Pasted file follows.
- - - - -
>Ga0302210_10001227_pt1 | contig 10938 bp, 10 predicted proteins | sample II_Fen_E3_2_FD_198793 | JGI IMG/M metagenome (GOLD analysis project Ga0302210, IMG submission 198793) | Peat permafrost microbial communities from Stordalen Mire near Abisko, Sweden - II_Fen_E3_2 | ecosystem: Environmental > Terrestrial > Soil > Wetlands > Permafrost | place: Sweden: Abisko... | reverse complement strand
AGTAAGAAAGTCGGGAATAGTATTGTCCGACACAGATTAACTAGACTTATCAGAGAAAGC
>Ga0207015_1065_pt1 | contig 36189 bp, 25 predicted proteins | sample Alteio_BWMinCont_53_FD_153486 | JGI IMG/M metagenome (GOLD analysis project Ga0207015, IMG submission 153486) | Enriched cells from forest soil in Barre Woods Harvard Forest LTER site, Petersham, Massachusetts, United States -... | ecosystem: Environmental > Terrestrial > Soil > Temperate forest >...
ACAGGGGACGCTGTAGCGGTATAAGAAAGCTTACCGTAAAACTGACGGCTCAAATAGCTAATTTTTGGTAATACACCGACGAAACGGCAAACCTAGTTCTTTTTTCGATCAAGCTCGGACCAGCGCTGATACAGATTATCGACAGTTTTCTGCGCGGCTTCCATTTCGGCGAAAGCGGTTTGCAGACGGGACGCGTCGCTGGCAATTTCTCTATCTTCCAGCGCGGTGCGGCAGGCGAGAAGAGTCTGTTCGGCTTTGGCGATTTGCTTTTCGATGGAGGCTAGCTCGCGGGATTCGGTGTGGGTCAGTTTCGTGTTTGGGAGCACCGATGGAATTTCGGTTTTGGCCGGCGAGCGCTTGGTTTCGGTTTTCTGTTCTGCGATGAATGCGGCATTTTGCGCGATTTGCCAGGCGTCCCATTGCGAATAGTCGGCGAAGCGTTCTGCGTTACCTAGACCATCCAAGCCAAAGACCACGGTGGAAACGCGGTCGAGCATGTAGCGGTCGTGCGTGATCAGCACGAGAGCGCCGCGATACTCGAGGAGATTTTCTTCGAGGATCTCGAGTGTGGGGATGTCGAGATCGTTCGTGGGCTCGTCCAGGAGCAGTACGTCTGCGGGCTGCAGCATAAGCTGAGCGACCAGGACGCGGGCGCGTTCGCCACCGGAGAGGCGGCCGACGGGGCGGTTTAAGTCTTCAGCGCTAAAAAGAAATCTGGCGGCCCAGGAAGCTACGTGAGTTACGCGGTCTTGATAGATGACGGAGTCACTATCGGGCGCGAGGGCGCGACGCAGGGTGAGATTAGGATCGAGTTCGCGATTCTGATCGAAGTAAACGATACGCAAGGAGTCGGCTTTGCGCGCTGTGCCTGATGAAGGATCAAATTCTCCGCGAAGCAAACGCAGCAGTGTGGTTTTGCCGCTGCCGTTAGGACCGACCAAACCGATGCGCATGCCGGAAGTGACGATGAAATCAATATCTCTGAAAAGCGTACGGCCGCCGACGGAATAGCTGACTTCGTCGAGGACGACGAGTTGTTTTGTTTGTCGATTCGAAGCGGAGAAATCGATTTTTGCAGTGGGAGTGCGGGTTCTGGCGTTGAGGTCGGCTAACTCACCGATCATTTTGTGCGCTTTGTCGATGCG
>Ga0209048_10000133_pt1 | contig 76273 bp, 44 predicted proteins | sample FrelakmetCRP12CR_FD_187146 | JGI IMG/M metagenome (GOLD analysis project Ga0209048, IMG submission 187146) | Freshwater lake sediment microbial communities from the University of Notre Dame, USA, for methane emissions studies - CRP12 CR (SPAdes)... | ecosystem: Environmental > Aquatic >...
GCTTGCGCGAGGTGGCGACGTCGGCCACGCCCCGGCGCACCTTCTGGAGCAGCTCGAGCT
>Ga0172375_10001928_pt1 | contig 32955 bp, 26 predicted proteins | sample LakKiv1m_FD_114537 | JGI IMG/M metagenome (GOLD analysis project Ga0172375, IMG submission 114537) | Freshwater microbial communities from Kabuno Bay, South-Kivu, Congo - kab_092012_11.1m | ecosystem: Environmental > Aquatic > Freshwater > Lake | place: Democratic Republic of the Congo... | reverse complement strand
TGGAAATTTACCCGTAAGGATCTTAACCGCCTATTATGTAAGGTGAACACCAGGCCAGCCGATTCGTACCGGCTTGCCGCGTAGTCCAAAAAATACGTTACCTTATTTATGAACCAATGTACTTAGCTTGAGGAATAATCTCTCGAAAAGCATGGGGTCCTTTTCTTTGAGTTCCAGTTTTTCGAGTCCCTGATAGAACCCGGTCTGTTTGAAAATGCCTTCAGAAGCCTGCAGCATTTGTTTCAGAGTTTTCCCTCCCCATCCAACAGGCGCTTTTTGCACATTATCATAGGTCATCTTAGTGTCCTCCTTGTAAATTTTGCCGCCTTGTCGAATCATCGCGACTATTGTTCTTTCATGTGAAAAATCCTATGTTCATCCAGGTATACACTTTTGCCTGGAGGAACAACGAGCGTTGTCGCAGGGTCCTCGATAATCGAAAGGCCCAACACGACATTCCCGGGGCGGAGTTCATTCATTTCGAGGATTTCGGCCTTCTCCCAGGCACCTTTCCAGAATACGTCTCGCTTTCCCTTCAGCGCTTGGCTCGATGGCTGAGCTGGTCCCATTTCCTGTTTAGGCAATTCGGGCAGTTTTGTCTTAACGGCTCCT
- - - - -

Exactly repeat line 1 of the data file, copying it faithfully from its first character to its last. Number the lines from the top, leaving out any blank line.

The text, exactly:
>Ga0302210_10001227_pt1 | contig 10938 bp, 10 predicted proteins | sample II_Fen_E3_2_FD_198793 | JGI IMG/M metagenome (GOLD analysis project Ga0302210, IMG submission 198793) | Peat permafrost microbial communities from Stordalen Mire near Abisko, Sweden - II_Fen_E3_2 | ecosystem: Environmental > Terrestrial > Soil > Wetlands > Permafrost | place: Sweden: Abisko... | reverse complement strand